Two Cultures Collide -- In More Ways Than One -- In Skijoring

Feb 14, 2013

The sport of skijoring sounds like an awesomely bad idea someone cooked up on a long winter's night. Picture this: You navigate an obstacle course, on skis, while being pulled by a galloping horse. Yet equestrian skijoring has taken off as a sport in the snowy climes of Switzerland, Canada, and now, parts of the Northwest. This weekend, teams will go ski-to-ski and hoof-to-hoof at a competition in Sandpoint, Idaho. Jessica Robinson visited one skijoring practice to ask: Why?

Dylan DeCrow and Jessica Spring prepare to compete at Sandpoint’s skijoring competition.
Credit Photo by Jessica Robinson / Northwest News Network

When a bunch of skijorers get together, the first thing you notice is that something is just … off. And has to do with their stuff. Leather riding boots next to big plastic ski boots. The jingle of bridles … mixing with the snapping of ski bindings. This is stuff you never see together.

Dylan DeCrow is a 19-year-old snowboarder. He's here to give skijoring, or in his case board-joring, a try.

DeCrow: “It's different. I guess”

Robinson: “I'm really curious what your first reaction was when you first heard about this sport.”

DeCrow: “I was like, 'Whaaat?' Haha.”

Once everyone has signed a release form, we get to see just how “different” it is.

One after another, skiers and snowboarders line up. They grip the end of a 50 foot rope, tied to the horn of their rider's saddle, and take off around a horseshoe shaped course. It's like waterskiing, but on snow. With a horse. And with obstacles and jumps.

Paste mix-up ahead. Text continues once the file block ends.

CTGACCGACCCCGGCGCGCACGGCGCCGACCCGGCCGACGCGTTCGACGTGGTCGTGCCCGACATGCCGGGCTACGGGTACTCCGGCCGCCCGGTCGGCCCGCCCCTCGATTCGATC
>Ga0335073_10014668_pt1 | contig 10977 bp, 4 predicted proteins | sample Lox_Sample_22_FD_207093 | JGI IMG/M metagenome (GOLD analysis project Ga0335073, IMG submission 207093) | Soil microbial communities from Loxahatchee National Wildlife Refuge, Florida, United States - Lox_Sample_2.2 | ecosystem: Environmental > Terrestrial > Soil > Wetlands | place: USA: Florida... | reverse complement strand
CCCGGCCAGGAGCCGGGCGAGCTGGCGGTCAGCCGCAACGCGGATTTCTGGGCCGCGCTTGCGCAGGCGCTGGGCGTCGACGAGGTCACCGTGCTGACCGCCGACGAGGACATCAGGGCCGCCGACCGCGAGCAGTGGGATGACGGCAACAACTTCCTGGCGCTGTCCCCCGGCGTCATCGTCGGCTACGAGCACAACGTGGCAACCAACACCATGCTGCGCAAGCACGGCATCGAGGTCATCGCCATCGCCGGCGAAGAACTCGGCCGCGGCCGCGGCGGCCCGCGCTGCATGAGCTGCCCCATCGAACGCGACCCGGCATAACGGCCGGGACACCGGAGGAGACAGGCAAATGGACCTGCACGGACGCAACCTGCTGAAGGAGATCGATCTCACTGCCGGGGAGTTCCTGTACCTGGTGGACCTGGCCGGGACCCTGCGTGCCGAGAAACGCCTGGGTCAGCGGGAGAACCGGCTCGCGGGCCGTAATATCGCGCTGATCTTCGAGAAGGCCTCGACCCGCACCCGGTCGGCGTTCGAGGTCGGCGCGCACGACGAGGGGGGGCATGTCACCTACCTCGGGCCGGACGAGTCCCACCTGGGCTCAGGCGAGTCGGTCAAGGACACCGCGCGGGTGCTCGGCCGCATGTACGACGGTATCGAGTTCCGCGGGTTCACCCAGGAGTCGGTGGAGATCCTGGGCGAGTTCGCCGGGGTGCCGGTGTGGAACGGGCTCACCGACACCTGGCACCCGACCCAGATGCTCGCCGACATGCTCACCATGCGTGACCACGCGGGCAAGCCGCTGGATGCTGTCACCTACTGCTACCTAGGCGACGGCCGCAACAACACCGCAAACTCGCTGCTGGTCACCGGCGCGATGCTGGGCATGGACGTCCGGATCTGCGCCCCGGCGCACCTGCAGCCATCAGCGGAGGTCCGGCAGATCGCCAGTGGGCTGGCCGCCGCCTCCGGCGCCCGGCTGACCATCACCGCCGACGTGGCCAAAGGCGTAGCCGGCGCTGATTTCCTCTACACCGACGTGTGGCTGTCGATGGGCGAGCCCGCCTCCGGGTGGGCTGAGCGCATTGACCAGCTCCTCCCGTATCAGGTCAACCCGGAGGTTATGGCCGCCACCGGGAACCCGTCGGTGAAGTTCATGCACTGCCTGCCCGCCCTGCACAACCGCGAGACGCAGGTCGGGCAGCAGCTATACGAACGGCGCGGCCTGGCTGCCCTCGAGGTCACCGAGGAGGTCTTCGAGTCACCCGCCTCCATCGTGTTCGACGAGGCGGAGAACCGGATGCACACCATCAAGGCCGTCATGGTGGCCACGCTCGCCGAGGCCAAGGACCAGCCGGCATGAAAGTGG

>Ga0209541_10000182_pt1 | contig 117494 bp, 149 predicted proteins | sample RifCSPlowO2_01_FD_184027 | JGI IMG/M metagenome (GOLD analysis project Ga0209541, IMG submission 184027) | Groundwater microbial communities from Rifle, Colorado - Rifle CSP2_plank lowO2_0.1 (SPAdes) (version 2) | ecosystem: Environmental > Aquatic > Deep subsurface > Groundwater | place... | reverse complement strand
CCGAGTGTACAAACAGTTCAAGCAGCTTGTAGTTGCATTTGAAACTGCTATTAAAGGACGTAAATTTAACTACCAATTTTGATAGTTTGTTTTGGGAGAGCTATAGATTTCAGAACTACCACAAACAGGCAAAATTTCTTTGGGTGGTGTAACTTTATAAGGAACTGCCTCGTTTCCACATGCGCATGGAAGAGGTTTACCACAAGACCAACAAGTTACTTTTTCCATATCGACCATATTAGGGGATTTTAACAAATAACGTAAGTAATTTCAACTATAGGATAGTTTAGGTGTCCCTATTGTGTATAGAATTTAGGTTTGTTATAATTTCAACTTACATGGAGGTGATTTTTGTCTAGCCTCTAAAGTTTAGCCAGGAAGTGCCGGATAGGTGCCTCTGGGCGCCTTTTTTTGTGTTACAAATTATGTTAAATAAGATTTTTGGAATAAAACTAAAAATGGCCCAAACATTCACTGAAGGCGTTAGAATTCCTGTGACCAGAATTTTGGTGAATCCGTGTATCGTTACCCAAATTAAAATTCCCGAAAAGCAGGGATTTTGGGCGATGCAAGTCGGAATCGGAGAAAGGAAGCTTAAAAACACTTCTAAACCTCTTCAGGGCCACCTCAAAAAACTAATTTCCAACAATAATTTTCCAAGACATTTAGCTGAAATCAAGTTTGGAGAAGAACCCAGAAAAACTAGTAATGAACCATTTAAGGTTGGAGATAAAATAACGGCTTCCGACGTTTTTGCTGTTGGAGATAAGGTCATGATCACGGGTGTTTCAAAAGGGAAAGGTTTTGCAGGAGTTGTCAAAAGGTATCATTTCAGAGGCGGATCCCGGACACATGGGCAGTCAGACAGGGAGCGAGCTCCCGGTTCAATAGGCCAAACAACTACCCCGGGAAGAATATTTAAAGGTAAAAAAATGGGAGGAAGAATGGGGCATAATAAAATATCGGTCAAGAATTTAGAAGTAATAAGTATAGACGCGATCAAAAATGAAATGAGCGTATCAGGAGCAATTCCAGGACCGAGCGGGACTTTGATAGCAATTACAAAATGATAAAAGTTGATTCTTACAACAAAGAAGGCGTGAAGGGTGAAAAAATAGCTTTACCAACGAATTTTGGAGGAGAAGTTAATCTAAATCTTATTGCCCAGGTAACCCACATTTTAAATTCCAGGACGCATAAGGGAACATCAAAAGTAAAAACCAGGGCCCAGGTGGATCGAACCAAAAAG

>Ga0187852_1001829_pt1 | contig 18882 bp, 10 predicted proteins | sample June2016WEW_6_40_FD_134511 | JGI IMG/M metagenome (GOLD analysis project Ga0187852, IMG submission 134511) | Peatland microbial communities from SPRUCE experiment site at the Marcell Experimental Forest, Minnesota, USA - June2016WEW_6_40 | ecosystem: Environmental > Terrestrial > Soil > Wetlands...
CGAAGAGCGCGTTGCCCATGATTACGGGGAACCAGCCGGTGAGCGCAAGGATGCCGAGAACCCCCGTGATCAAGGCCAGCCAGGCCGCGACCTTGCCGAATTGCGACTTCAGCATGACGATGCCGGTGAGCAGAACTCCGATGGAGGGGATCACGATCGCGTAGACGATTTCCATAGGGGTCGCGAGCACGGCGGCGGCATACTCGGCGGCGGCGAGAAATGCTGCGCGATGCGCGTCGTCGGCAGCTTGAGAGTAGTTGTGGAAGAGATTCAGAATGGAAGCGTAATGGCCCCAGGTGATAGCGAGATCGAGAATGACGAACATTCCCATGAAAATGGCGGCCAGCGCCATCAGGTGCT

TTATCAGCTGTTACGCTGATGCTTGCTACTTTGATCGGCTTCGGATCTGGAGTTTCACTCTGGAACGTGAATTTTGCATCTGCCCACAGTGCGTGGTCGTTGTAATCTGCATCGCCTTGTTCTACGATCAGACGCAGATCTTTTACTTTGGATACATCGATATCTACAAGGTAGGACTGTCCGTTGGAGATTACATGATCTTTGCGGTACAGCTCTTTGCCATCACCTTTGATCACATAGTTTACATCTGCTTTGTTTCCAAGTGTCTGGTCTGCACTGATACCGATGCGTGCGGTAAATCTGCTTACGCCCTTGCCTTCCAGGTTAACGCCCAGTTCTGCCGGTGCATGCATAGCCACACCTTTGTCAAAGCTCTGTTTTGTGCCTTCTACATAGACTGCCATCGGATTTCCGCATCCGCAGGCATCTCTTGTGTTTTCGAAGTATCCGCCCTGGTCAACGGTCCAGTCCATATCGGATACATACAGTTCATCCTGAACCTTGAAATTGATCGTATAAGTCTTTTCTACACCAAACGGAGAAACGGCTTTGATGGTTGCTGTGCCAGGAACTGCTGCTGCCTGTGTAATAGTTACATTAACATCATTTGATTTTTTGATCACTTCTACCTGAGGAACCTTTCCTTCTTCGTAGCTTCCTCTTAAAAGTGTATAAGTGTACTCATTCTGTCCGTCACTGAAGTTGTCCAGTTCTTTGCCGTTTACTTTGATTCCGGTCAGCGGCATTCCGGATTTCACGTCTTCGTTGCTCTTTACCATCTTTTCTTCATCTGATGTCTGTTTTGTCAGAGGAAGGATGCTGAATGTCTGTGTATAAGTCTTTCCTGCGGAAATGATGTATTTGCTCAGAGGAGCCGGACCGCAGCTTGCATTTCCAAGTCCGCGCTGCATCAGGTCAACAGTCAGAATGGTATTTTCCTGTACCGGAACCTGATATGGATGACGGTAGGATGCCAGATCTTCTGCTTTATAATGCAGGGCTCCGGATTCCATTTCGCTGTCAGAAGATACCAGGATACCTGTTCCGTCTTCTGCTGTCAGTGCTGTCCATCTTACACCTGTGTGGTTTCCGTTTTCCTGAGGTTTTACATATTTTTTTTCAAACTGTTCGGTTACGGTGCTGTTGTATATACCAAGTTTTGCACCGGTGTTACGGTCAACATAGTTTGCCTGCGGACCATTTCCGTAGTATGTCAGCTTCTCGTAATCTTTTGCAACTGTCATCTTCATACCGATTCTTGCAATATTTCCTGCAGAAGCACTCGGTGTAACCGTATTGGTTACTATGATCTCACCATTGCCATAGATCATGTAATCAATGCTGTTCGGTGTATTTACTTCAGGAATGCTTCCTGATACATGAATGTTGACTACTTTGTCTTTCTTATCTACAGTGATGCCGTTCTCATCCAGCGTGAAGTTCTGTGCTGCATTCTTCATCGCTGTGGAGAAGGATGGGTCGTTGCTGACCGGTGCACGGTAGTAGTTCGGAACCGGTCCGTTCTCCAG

Chrissy Smart is one of the organizers of Sandpoint's skijoring competition. She says the goal here is to get through the course as fast as possible.

Smart: “And then you have to be holding on to the rope to finish. And you have to have at least one ski on. We've seen that!”

Smart says skijoring isn't as crazy as it sounds. It’s roots are in Scandinavian practicality. People, even today, have been known to use dogs or horses to power across the snow in winter.

As a sport, Smart says it's still in its infancy. But she says skijoring marries two sides of north Idaho: cowboys and ski bums.

Smart: “And there's some really neat people in both cultures. And bringing them together – people who don't hang out together normally – it's really fun to see them get together and make a team.”

Part of that team is the horse. Jody Kirby brought Babe, a draft horse. If you’re not a horse person – think Budweiser. Kirby says some horses aren't too keen on having a skier tailing behind them.

Kirby: “Most of the horses, the biggest thing is the sound and especially when you do the jumps, 'cause there's quiet and then the slap of the skis and the snowboard. That's the biggest thing.”

Most competitions have both veterinarians and medics on hand. Ray Masters has already taken a fall.

Masters: “I had already let go of the rope and I just ate it.”

Robinson: “So, my first reaction when I heard about this sport was, why would anyone want to do that?”

Ray Masters: “It’s just something new and exciting. It’s a way of combining two sports -- a winter sport with a spring and summer sport. So, it’s something else to do.”

In the end, the question skijorers prefer to ask themselves is: Why not?

Copyright 2013 Northwest Public Radio